which file contents is complete and correct and whether all files
are present. Each successful iteration is logged to the console.
We expect the data for all these to be complete.

The stick got yanked out at a random point in time, reconnected
after about a minute, chkdsk /f run on it and then the program
output would be compared with the USB stick's content.

Experiment 1: fsync a file written through a different handle.
Write the same contents to two files, write the same contents
100x alternating between the two files. Both files are the same
size >1MB and should be similarly "important" to the OS.
Close both files. Re-open the one written last and fsync it.
This re-open scenario is similar to what we do with the protorev

* 10 runs were made, between 17 and 84 iterations each.
* 10x, the fsync'ed file and its contents has been complete
* 10x, the non-synced files were present and showed the
  correct file size. The contents of the last few of them were
  NUL bytes.

Re-opening a file and fsync'ing it flushes *all* content changes
for that file - at least on Windows. The way we handle the
protorev file is correct.

Experiment 2: fsync before but not after rename
This mimics the core of our "move-in-place" logic: Write a
small-ish file (here: 10 .. 20k to not get folded into the MFT)
with some temporary name, fsync and close it. Rename to
its final name in the same folder.

* 5 runs were made, between 182 and 435 iterations each.
* 1x the final file existed with the correct contents
* 3x the file .temp file existed for the last completed iteration.
* 1x even the final file for the previous iteration contained
  NULs. After that run, chkdsk reported and fixed a large
  number of issues.

Not fsync'ing after rename will lead to data loss even with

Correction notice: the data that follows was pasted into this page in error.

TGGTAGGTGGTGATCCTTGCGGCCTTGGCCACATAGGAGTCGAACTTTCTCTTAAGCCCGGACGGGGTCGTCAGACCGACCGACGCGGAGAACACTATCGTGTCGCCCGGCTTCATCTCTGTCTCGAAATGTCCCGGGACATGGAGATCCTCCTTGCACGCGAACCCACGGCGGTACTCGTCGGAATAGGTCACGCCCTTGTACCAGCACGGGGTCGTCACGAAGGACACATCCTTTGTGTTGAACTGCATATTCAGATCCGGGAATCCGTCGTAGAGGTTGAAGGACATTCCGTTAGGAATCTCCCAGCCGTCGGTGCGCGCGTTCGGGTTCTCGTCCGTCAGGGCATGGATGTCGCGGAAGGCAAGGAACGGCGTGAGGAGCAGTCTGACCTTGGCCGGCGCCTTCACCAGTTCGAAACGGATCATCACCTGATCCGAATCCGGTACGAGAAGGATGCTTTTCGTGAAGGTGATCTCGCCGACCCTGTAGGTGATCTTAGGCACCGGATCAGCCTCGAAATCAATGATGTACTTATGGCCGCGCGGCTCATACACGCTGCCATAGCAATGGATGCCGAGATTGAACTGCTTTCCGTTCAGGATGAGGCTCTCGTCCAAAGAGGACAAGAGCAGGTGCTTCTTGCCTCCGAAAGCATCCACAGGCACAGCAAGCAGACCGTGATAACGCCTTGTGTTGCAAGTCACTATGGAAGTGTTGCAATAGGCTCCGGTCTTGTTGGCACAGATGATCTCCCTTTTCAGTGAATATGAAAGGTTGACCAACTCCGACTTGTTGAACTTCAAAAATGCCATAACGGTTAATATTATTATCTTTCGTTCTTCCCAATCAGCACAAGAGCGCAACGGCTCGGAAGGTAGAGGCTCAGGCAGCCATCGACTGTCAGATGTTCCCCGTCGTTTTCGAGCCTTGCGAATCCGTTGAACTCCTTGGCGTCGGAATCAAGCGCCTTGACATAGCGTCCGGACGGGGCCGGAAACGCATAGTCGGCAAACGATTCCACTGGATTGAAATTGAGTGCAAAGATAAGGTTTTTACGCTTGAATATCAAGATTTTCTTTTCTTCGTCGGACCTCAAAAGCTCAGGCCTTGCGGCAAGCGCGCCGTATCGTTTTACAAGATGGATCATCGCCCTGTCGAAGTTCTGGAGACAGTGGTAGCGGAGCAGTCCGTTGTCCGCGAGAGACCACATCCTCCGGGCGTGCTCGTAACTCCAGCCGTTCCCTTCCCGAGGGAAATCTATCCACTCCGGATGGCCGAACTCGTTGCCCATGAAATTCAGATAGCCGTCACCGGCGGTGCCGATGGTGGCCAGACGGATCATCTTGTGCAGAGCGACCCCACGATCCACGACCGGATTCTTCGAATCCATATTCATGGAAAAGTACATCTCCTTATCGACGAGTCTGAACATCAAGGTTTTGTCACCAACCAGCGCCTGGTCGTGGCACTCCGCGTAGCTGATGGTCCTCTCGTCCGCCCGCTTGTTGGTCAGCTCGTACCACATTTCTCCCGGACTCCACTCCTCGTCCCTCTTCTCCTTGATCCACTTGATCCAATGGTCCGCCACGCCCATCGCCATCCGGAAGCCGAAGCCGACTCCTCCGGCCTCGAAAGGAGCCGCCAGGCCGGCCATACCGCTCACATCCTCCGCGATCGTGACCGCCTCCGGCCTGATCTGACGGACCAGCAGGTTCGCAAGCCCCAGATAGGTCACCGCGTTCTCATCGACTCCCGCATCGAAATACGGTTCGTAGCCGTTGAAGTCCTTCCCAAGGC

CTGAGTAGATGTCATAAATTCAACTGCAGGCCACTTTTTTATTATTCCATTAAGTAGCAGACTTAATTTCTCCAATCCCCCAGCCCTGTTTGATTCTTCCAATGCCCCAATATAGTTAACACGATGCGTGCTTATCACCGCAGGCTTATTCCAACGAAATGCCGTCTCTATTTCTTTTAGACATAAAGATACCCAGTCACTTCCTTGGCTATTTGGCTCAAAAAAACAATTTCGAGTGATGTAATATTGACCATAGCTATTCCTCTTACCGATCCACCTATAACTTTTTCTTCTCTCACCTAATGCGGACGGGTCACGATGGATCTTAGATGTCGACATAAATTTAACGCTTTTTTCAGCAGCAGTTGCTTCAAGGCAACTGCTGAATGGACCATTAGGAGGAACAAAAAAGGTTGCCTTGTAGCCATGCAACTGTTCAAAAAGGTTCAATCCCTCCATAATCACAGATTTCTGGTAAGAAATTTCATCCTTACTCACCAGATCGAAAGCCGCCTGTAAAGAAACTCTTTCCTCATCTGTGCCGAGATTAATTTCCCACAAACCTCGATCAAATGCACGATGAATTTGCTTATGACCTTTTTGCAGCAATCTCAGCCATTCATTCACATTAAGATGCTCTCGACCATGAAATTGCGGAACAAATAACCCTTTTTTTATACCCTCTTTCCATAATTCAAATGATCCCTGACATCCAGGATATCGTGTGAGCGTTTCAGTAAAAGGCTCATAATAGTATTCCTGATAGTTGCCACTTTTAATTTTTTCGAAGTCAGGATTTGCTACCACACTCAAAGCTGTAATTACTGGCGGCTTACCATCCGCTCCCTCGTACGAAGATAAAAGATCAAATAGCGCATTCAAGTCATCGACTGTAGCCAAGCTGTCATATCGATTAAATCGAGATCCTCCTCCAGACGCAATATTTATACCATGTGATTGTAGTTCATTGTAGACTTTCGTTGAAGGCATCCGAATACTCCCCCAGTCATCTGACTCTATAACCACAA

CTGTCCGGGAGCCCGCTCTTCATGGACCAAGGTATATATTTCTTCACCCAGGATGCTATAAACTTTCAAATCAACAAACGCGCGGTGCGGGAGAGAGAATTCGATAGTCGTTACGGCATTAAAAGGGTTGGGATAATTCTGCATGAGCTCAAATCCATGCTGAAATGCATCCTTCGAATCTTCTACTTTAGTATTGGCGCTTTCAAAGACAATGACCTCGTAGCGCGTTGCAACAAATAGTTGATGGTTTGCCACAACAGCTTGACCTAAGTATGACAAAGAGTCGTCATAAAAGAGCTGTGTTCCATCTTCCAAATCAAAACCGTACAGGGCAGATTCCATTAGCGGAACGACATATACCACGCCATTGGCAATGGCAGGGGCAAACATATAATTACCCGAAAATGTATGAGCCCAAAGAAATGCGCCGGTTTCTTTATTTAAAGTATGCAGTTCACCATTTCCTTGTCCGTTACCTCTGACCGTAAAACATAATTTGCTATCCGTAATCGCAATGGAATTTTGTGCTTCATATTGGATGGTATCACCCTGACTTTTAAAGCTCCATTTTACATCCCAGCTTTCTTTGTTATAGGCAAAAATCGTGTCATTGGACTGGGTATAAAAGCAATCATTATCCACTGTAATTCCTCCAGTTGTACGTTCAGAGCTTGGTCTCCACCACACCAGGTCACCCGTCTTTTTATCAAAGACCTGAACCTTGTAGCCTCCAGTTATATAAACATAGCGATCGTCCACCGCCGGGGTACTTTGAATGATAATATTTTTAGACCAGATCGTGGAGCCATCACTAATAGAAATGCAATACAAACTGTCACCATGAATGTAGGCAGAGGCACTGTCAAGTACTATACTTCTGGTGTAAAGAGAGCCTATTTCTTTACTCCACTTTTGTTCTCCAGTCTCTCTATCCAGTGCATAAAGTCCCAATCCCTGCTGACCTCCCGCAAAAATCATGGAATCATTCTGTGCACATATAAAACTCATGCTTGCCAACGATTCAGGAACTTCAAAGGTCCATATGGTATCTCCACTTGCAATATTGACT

NTFS. IOW, we don't have transactional guarantees for
"commit" on Windows servers at the moment.

The last case with the more severe corruption may be due
to the storage device not handling its buffers correctly.
The only thing we can do here is tell people to use battery-
backed storage.

Experiment 3: fsync before but *and* after rename
Same as above but re-open the file after rename and fsync it.

* 10 runs were made, between 127 and 1984 iterations each.
* 7x the final file existed with the correct contents
* 1x the next temp already existed with size 0
  (this is also a correct state; the last complete iteration's
   final file existed with the correct contents)
* 1x the next temp already existed with correct contents
  (correct, same as before)
* 1x the last final file was missing, there was no temp file
  and the previous final file contained invalid data. After
  that run, there were various issues fixed by chkdsk.
  It was also the run with the most iterations.

In 90% of the runs, fsync'ing after rename resulted in
correct disk contents. This is much better than the results
in Experiment 2. The remainder may be due to limitations
of the storage device and has been observed in Exp. 2
as well.

Attachment (FSyncExperiment.cpp): text/x-c++src, 5033 bytes
Evgeny Kotkov | 16 Jun 20:12 2015

FSFS7: 'svnadmin hotcopy' requires write access to the source

FSFS7 introduced a new on-disk lockfile, db/pack-lock, that allows packing
a repository without completely blocking the commits.  We also extended the
svn_fs_fs__hotcopy() logic to take this lock for the source repository, see
r1589284 and the related discussion [1, 2].

I think that this behavior — taking a lock in the filesystem of the source
repository — is a regression, because now 'svnadmin hotcopy' requires write
access to the source repository.  One example of how this prerequisite could
break existing installations would be a system where an account performing
the backup only has read access to the source (that sounds logical to me).
Another example would be using 'svnadmin hotcopy' to import an existing
repository from something like a read-only SMB share, and an attempt to do
so would trigger an error for FSFS7 repositories.

Here is a quick reproduction script:

$ svnadmin create source
$ svnadmin create source-old --compatible-version=1.8
$ chmod -w -R source
$ chmod -w -R source-old
$ svnadmin hotcopy source target
svnadmin: E000013: Can't open file 'source/db/pack-lock': Permission denied
$ svnadmin hotcopy source-old target-old
* Copied revision 0.

Please note that the existence of db/pack-lock in the source is orthogonal to
this reproduction script.  Calling 'echo "" > source/db/pack-lock' after the
first step would still trigger the same error for the FSFS7 repository.

Perhaps we should add a corresponding regression test and revert r1589284?

[1] https://svn.apache.org/r1589284
[2] http://svn.haxx.se/dev/archive-2014-07/0124.shtml

Evgeny Kotkov